Corstorphine & Wright converts Second World War bunker into holiday home

Once part of the Chain Home radar system during the war, the bunker, along with a perimeter of aerial arrays dotted along the English coast, was designed to detect incoming enemy aircraft and signal their position. RAF Ringstead was one of those stations, playing a key role in winning the Battle of Britain.

The now Grade II-listed building is located on a working dairy farm within the Dorset Area of Outstanding Natural Beauty and, after discovering a series of these abandoned subterranean bunkers on their land, the client commissioned Lipton Plant Architects to convert one into a holiday let, with the scheme moving to Corstorphine & Wright following a merger at the start of this year.

The design for the bunker is rooted in its history and retains as much of the original fabric and ‘feel’ of the space as possible. The entrance remains as it was while a glazed ‘bomb blast’ opening allows natural light into the space and provides views across Ringstead Bay.

This and slightly enlarged rooflights are the only external changes to the structure with the bunker remaining submerged in the landscape as originally intended. Internally, the concrete walls have been left exposed and the historical layout of the bunker has been mainly left untouched.

The bunker was listed during the planning process, meaning the architects had to work closely with conservation officers and heritage consultants to develop a proposal that would both celebrate the historic significance of the structure and ensure a habitable and commercially viable space for the client.

Lipton Plant won planning approval for the bunker in August 2021. Co-founder Jonny Plant is now a director at Corstophine & Wright following the merger.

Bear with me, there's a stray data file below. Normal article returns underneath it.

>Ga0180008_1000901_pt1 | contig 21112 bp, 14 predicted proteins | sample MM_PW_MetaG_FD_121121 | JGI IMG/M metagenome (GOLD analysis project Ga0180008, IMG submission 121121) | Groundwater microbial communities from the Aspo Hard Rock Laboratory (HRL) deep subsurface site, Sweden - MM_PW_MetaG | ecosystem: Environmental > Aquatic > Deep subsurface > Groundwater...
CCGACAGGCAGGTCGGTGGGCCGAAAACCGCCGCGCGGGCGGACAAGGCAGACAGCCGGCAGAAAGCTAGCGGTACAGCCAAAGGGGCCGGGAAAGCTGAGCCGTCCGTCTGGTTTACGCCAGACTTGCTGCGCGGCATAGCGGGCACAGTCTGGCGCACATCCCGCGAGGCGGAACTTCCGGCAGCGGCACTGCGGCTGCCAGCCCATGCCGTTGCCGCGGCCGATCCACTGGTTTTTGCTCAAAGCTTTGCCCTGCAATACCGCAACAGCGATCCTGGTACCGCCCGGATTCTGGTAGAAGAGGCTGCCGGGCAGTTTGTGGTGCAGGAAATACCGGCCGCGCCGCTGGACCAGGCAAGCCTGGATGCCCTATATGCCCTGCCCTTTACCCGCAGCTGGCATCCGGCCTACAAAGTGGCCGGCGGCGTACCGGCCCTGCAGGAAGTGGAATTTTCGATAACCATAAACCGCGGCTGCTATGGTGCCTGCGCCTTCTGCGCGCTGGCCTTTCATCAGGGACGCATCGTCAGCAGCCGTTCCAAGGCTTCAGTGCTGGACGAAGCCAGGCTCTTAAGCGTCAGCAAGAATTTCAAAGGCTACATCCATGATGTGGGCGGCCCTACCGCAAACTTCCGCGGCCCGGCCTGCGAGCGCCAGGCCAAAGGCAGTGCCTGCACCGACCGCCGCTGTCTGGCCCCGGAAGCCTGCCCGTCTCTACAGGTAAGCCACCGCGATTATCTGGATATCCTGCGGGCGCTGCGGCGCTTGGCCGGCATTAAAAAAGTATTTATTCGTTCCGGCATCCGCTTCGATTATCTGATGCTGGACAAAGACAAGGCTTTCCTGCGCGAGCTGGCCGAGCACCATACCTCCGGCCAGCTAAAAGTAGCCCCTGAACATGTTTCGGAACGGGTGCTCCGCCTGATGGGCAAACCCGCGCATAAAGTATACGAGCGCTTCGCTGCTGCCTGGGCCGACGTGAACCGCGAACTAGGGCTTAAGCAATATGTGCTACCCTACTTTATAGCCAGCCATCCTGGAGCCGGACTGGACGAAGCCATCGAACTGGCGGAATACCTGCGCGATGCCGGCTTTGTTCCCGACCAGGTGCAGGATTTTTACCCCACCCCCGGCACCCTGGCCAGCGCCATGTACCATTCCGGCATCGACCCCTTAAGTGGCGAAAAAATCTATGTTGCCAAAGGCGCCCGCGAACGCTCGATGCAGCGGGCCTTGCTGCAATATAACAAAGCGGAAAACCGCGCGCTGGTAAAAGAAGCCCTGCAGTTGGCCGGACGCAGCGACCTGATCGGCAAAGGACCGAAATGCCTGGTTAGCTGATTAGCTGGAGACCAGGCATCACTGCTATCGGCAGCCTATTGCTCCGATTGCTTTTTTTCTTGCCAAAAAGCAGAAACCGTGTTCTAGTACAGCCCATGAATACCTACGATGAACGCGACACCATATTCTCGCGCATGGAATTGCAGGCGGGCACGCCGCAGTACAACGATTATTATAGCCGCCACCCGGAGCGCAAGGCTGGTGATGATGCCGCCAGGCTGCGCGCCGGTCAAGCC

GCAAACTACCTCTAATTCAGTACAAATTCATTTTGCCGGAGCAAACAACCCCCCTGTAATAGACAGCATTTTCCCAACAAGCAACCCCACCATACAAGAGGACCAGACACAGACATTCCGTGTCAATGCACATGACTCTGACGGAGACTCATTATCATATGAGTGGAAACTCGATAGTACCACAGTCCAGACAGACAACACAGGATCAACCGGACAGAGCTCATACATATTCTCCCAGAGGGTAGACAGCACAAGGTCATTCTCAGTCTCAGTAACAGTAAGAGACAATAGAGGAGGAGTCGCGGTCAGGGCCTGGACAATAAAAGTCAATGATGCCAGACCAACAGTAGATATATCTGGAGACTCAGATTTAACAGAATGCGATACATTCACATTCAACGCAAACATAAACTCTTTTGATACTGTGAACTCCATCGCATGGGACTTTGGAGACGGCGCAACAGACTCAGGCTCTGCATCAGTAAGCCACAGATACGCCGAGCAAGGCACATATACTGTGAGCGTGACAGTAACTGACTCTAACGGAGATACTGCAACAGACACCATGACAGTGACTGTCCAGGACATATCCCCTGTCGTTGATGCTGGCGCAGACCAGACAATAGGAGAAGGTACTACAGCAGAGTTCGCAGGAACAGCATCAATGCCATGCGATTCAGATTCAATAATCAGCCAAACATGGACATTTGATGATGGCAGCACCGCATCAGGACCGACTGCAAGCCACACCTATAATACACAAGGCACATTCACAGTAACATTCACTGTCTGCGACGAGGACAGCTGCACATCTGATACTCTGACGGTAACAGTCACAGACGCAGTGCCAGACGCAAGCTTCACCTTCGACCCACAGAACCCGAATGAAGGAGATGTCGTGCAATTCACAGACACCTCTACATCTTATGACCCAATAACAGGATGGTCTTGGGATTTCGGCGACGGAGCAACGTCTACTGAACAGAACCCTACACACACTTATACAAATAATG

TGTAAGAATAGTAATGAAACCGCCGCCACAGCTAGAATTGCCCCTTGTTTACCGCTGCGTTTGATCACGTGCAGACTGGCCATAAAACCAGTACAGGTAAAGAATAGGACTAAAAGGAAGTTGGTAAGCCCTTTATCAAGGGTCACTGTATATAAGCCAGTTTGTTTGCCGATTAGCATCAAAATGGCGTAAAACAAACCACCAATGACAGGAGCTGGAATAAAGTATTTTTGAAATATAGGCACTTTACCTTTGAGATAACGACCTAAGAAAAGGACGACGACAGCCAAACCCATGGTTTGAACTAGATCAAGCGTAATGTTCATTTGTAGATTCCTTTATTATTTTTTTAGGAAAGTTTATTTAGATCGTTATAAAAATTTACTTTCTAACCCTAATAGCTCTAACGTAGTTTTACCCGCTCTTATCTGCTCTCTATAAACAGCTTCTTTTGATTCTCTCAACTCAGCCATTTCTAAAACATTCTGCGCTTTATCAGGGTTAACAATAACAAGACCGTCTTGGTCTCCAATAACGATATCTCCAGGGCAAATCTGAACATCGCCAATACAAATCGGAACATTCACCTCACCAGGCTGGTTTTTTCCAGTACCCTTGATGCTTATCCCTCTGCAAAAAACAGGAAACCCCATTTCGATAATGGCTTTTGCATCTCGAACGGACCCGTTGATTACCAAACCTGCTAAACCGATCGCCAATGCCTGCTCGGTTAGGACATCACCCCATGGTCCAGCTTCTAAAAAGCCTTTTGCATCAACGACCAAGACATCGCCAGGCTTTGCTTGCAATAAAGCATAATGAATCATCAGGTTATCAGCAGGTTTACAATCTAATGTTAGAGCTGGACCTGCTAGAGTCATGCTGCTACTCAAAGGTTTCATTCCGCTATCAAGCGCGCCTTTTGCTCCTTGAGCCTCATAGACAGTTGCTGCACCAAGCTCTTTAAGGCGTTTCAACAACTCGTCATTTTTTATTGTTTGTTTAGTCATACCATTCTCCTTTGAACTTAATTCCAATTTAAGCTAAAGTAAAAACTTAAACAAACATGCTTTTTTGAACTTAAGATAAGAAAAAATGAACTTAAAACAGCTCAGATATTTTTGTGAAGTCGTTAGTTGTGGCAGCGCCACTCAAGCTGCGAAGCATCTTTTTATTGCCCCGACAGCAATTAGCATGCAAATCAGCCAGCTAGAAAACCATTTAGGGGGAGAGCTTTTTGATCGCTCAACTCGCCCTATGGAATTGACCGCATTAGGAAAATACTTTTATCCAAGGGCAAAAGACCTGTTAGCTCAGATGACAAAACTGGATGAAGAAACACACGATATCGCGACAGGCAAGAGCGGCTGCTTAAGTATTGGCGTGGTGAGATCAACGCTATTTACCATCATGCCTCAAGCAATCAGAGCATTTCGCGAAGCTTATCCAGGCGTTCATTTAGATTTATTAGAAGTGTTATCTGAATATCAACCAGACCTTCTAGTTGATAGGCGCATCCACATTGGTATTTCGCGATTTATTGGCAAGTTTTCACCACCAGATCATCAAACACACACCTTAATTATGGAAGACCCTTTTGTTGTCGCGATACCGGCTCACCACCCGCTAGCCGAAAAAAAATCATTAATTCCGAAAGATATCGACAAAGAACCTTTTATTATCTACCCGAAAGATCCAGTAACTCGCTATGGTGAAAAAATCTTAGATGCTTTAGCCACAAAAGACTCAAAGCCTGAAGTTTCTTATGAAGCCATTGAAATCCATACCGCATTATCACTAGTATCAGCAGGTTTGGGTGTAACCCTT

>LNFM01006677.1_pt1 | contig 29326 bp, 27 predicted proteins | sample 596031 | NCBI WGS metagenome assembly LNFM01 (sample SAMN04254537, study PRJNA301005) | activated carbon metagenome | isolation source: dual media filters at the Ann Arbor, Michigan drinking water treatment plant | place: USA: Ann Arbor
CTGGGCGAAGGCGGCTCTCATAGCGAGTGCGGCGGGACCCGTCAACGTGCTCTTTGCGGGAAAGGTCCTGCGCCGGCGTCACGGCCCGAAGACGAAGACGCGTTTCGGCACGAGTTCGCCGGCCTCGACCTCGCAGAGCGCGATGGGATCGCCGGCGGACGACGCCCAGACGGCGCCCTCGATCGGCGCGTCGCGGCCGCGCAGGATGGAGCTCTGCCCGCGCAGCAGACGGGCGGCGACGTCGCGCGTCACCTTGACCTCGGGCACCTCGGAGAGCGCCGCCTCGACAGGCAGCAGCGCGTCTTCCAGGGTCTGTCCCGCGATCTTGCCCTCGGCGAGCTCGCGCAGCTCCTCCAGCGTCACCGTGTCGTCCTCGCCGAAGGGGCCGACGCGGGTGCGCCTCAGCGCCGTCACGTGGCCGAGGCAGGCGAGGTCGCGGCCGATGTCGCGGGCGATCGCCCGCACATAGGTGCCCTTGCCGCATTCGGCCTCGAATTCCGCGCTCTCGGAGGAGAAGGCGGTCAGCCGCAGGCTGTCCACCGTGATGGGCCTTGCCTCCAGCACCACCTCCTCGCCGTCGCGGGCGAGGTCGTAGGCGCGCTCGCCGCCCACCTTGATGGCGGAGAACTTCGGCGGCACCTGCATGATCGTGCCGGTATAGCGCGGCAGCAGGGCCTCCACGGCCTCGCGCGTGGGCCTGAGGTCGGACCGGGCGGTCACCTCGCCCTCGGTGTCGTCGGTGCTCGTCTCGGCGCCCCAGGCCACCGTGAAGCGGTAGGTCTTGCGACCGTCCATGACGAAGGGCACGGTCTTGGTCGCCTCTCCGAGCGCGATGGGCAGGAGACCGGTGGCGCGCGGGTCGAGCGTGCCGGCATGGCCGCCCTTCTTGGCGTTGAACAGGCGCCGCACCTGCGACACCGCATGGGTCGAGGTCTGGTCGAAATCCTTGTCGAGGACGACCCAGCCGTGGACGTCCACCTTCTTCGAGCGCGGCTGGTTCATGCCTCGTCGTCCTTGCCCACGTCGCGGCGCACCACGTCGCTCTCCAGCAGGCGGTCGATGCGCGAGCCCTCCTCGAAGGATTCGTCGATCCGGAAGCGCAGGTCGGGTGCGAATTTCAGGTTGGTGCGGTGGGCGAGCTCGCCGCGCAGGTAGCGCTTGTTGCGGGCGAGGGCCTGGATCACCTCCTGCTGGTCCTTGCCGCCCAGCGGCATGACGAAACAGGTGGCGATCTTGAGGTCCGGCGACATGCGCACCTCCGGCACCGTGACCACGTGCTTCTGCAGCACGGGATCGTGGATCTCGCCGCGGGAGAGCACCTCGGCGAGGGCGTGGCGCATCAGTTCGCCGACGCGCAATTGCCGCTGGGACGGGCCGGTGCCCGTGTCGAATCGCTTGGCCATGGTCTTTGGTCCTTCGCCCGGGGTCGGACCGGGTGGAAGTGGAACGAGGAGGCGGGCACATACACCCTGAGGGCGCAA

Architect’s view

The bunker’s design is completely unique and there are no standard details to deal with such a building. The most challenging part of the design was the detailing, which needed to retain the original internal concrete while also insulating and waterproofing it. In the end, the only option was to completely expose the bunker structure, insulate and waterproof the building from the outside, effectively wrapping it in insulation and waterproofing and then return the earth and replant.

The formation of the large ‘bomb blast’ opening on the south elevation was also a significant challenge. In forming the opening, we wanted to play on the bunker’s history and decided to form a blast opening for the new glazing rather than a simple cut-out. An intricate structural solution was required to support the roof and remaining walls as well as allow the new glazed doors to sit seamlessly in the opening. This structure is now completely concealed.

Despite the physical challenges, the most important thing for us as designers was to tell the story of the bunker. Had we plastered and painted the walls, installed standard fittings and timber floors, all sense of the original building would have been lost. It is imperative that when you stay there, you are aware that you are staying in a bunker, not any other holiday home and that you are experiencing history. I think we have achieved this.
Jonny Plant, director, Corstorphine & Wright


Engineer’s view

Working with the architects on this rare project has been an excellent case study of collaborating on design to bring a unique structure back to life. It was really important that the design solution used the solidity and robustness of the existing structure, revealing and celebrating an important piece of history, while also future-proofing it for the client.
Chris Atkins, founder, Symmetrys


Project data

Start on site Summer 2022
Completion date Spring 2023
Gross internal floor area 60m²
Gross (internal + external) floor area 70m²
Architect Corstorphine & Wright
Client Private
Construction cost Undisclosed
Structural engineer Symmetrys
Quantity surveyor Tim Richards
Main contractor Eastments